Various methods have been proposed to estimate volume blood flow rate by ultrasound. Most involve making assumptions about the flow conditions and the velocity profile across the vessel lumen. In most, orientation is attempted without imaging help and insonification of the sample volume is performed "blind." Several available flowmeters employ the zero-crossing detection method which gives only a crude estimate of root-mean-square velocity. For narrow Doppler spectra the error in the calculation is not catastrophic. In large vessels such as the abdominal aorta, or in situations involving complex velocity distributions such as at the root of the ascending aorta, the Doppler spectra may be quite broad and the discrepancy unacceptable. An advanced Doppler blood flow instrument is reported by C. F. Hottinger and J. D. Meindl in Proceedings of the IEEE, Vol. 63, No. 6, June 1975, pp. 984,5. This employs a double aperture configuration to illuminate the lumen and estimate its cross-sectional area. It is stated that by electronically forming a ratio of the Doppler signal power returning to the two apertures, orientation ambiguities are removed. U.S. Pat. No. 3,939,707 to G. Kossoff describes the combined use of B-scan imaging and a Doppler technique. The cross-sectional area is determined by measuring the vessel diameter on the display, and the angle between the ultrasonic beam direction for the Doppler measurement and the vessel axis is also estimated and is factored in the velocity reading. This method can lead to errors large enough that the data has little or impaired diagnostic value.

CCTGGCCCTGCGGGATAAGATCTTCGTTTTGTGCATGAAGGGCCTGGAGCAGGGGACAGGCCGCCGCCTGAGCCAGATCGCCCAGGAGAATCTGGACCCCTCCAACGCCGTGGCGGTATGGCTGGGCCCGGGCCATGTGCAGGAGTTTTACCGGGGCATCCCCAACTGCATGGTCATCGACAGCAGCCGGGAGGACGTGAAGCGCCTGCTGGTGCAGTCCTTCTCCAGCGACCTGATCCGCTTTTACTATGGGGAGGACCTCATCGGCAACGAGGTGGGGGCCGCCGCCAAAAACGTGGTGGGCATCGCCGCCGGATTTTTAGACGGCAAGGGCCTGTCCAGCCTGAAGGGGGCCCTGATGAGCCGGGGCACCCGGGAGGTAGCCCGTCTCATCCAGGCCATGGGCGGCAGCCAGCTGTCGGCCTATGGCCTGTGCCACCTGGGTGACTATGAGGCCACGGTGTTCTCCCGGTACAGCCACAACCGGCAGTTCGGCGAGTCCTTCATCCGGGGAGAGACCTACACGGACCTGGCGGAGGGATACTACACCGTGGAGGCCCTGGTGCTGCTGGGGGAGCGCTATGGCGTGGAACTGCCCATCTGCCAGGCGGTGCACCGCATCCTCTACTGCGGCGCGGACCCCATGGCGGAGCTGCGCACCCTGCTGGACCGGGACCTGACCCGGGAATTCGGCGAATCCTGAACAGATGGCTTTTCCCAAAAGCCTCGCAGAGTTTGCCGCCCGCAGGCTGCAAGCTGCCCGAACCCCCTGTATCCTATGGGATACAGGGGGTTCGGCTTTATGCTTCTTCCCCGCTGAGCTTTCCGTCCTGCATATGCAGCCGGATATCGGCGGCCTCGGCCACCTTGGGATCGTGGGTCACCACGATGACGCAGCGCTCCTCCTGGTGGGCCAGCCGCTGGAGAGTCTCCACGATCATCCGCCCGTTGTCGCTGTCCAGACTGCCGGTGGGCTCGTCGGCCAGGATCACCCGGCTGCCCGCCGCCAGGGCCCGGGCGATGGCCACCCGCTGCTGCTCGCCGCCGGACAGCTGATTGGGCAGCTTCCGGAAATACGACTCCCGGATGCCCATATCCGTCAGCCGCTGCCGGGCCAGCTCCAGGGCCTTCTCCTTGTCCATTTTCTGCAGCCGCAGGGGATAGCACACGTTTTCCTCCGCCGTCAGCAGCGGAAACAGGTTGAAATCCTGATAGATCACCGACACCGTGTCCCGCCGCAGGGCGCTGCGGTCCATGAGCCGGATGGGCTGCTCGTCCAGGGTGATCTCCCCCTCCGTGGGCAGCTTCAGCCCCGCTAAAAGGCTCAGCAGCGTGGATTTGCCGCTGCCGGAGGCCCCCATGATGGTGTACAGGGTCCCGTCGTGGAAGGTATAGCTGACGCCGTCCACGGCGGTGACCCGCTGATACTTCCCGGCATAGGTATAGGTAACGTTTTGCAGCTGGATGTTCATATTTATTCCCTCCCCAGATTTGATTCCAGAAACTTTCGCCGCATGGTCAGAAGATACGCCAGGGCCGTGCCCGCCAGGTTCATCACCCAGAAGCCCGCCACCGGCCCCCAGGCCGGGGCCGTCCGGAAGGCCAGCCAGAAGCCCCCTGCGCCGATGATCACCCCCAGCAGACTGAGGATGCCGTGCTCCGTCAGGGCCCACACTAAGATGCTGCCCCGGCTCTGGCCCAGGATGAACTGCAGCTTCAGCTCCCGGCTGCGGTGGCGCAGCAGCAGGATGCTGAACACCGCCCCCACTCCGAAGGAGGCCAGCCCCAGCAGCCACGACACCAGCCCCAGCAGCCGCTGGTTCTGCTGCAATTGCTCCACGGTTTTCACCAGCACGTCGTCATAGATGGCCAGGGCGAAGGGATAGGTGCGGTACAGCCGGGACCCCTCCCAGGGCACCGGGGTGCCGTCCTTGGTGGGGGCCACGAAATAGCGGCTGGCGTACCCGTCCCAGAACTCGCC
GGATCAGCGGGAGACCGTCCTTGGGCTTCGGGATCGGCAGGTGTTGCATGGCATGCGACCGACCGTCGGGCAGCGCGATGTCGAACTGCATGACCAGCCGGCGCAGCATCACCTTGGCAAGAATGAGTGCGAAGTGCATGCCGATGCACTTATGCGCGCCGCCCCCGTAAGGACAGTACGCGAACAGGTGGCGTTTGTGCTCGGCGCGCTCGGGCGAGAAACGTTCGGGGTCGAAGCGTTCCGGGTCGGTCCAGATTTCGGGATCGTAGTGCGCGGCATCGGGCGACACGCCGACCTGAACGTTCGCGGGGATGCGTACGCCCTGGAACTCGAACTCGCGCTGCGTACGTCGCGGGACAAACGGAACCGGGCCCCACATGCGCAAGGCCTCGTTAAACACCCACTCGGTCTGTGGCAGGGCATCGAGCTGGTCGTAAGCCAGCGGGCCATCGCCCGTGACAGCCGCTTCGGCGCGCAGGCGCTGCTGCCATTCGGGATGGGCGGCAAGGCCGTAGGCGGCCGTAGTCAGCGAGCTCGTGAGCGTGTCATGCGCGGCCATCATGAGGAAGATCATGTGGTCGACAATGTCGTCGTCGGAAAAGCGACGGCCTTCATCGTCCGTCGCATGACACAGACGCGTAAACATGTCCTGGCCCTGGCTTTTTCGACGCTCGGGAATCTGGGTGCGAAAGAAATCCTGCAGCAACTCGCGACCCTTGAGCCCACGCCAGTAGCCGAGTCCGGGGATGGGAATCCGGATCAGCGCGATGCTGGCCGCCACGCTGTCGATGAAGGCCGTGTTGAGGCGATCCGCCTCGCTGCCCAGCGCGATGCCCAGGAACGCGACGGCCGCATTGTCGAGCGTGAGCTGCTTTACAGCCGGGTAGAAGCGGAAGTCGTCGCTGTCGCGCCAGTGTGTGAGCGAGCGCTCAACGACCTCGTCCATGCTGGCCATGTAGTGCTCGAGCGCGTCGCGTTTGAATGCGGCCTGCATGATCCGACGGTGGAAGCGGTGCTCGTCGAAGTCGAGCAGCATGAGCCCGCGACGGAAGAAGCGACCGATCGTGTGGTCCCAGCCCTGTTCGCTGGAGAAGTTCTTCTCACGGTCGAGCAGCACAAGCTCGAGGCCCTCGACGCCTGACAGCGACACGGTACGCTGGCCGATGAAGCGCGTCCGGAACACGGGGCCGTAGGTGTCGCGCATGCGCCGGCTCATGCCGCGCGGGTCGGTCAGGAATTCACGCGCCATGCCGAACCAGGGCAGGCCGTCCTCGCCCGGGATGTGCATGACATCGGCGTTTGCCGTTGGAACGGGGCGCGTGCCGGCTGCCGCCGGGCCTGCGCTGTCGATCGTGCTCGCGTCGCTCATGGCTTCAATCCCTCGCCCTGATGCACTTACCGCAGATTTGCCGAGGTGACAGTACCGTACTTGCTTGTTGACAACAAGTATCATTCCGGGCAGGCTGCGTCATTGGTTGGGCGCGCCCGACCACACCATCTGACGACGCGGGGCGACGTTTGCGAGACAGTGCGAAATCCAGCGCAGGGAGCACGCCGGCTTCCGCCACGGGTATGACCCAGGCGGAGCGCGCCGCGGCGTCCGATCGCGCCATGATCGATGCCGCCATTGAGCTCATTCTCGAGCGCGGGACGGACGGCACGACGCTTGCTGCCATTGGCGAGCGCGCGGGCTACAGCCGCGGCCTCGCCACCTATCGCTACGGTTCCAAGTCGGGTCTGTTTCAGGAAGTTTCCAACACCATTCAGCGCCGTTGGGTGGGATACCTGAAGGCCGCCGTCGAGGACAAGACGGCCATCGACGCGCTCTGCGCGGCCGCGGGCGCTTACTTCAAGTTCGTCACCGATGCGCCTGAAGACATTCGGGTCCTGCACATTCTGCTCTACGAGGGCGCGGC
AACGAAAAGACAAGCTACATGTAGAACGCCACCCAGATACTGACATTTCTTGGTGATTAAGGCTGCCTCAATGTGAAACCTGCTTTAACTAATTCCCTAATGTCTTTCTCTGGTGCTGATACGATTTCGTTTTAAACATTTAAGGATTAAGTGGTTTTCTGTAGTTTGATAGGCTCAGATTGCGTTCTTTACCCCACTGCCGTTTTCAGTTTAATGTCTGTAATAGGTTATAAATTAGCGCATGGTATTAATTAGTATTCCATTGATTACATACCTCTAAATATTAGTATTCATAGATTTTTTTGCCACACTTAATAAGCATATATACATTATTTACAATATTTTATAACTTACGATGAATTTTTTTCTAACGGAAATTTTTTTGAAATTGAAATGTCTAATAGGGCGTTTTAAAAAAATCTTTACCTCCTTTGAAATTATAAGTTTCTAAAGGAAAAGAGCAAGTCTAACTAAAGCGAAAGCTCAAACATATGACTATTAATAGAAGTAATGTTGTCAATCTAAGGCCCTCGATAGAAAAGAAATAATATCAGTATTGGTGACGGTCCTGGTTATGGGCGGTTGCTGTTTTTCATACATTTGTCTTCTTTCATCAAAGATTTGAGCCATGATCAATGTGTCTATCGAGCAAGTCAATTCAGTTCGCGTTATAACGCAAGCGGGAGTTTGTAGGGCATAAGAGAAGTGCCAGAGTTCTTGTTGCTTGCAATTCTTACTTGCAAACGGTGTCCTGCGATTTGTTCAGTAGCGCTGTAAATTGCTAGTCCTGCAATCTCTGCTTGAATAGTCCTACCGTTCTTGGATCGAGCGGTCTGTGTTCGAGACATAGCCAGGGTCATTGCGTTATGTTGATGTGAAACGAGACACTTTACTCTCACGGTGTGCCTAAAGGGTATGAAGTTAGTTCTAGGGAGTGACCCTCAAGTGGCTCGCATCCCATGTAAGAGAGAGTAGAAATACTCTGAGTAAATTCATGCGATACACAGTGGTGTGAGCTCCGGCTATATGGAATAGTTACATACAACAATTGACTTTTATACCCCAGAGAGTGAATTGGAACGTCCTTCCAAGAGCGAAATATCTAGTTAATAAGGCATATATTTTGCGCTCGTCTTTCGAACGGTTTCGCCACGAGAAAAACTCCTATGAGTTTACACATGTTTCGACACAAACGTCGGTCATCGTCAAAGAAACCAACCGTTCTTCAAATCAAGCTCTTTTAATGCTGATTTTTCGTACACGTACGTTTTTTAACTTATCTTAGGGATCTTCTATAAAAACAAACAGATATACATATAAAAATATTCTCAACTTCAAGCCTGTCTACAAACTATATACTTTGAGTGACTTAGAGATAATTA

In addition to the problem of correct orientation of the ultrasonic beam with respect to the flow vectors, another difficulty in estimating volume blood flow by transcutaneous ultrasonic transducers arises from the need to define accurately a sample volume which spans the entire vessel cross section. Finally, it is important to process the ultrasound signals echoing from the vessel lumen by a technique that faithfully yields mean velocity readings.